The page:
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Archive Discoveries

  • The BBC released a survey earlier this year in which they asked readers to name the books they had lied about having read. You can see the list below. I think I have read around half, as some I may have read in my youth that I’ve forgotten about (more about that later). How many of them have you read? The truth, please! Read on >
  • Best known to TV audiences as Goliath fromthequiz show The Chase, MATT PARKINSON was also one half of the Empty Pockets comedy duo. He cleaned up as a champion on Sale of the Century in the 1990s and since then he has served as the brains trust on ABC TV’s The Einstein Factor. We asked this big man (he’s nearly two metres tall) with a big brain about the books that have made him the brainiac that he is.  Read on >
  • ARMANDO LUCAS CORREA is the Editor-in-Chief of People En Espanol,  the top-selling Hispanic magazine in the U.S. Here he writes of his personal connection to a group of Jewish refugees that departed from Hamburg, Germany in 1939 seeking refuge in Cuba. His novel The German Girl is a fictional account of the doomed voyage. Read on >
  • Australian film director BRUCE BERESFORD (Driving Miss Daisy, Paradise Road) and film producer SUE MILLIKEN (Black Robe and Sirens) have collaborated on several films over their long careers. Their new book, There’s a Fax from Bruce: Edited correspondence between Bruce Beresford & Sue Milliken 1989- 1996, collects the communications – full of industry gossip, news and thoughts on books and films – from a pre-email era between these two filmmaking luminaries. They tell us here about the books that have influenced them. Read on >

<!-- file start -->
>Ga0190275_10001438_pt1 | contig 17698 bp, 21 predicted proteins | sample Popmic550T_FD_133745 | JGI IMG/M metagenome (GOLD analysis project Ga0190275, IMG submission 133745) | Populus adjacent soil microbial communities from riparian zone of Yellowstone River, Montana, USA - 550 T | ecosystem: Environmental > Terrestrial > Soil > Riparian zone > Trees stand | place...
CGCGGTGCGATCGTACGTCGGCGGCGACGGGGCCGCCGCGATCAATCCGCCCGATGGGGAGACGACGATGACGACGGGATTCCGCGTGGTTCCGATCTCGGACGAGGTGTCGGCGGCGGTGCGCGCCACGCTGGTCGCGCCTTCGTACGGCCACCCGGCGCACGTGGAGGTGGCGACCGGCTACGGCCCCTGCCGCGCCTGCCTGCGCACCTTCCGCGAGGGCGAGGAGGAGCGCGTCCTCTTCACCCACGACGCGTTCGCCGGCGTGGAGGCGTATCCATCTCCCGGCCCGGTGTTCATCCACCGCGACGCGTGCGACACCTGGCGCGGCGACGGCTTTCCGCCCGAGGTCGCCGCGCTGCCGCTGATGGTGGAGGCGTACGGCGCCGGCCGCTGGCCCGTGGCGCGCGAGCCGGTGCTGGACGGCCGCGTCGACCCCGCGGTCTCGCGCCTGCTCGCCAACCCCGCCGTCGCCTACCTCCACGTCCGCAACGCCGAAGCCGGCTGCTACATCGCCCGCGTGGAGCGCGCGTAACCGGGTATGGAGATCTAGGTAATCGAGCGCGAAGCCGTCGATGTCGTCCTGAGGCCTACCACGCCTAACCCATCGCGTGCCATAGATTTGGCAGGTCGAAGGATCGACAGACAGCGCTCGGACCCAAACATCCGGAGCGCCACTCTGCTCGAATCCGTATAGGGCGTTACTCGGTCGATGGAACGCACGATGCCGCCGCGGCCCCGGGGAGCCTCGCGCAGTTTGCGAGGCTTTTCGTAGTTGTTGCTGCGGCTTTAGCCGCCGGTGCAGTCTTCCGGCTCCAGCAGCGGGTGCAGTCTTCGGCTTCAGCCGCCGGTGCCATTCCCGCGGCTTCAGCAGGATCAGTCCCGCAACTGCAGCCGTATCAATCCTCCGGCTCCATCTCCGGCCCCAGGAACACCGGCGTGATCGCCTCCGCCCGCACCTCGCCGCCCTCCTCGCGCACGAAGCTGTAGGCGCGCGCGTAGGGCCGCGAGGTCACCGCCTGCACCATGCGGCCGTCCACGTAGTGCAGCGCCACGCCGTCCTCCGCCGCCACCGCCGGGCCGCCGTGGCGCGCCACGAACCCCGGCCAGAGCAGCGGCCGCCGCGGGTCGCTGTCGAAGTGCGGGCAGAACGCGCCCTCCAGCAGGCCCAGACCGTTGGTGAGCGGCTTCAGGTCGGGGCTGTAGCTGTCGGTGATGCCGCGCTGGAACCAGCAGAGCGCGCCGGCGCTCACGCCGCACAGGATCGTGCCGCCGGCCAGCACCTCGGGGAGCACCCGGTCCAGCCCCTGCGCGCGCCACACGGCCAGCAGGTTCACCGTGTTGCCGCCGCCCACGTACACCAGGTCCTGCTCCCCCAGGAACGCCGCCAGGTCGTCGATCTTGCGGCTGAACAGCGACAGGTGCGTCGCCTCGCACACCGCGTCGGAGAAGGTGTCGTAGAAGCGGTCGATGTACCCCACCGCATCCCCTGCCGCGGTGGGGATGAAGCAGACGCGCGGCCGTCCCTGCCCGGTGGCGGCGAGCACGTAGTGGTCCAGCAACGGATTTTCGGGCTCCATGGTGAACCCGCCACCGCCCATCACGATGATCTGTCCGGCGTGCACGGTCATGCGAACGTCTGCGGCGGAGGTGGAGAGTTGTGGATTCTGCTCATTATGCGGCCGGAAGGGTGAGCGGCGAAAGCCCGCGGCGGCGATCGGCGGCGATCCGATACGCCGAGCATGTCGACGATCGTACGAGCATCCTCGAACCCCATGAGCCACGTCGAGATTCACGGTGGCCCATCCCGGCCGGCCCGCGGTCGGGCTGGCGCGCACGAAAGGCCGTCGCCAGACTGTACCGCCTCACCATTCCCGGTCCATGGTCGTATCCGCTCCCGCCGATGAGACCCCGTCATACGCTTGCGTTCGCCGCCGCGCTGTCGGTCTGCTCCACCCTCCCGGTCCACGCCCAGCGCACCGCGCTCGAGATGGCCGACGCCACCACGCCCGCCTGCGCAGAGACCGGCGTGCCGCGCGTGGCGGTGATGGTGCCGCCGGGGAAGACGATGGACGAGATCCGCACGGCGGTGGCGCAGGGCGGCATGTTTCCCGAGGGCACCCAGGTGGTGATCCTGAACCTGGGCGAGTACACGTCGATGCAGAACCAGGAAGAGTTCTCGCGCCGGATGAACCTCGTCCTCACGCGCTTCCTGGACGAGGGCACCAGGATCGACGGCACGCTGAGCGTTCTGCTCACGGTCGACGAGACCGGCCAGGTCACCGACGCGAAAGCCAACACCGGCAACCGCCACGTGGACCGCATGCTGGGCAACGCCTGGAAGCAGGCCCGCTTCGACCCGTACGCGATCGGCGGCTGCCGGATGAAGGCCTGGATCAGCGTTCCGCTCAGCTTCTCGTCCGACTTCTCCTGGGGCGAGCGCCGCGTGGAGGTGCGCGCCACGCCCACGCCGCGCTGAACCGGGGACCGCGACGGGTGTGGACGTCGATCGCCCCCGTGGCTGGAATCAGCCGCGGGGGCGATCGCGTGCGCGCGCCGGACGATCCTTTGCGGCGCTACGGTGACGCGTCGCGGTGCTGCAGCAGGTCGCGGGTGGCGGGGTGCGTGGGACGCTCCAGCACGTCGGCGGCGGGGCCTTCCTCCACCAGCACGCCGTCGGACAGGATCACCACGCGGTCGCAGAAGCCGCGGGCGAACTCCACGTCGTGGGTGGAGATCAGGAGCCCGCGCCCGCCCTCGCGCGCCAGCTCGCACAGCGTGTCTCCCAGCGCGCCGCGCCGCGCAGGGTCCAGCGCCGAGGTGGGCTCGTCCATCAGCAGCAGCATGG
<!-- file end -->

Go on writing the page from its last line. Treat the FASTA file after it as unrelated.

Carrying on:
• After reading a few thrillers lately I got to thinking about writers in the crime and thriller genres and the research they need to do to make their books seem real. Research can be an exciting part of writing any book. Determining how a killer might think and how their victim could become entrapped is one thing, but I can’t imagine looking at dead people or reading detailed reports of the methods that serial killers use to stalk and murder their prey.That’s the sort of awful stuff police deal with and psychologically struggle with for the rest of their lives. But could even researching this sort of thing affect a writer?  Read on >
  • ANGUS DALTON meets British historian, journalist and author L S HILTON as she publicises the most hotly anticipated thriller of 2016, Maestra. Read on >
  • Former pop-punk rocker LEN VLAHOS tells Good Reading about his new YA novel, Life in a Fishbowl, and how Marcus Zusak inspired him to write from the perspective of a brain tumour. Read on >
  • We talk with PATRICK HOLLAND, a longlist nominee for the 2011 Miles Franklin Award for his novel The Mary Smokes Boys, about his new novel, One, which tells the story of the real-life Kenniff brothers. These two late-19th-century Queenslanders were Australia’s last bushrangers, and vPatrick questions the extent of their supposed villainy. Read on >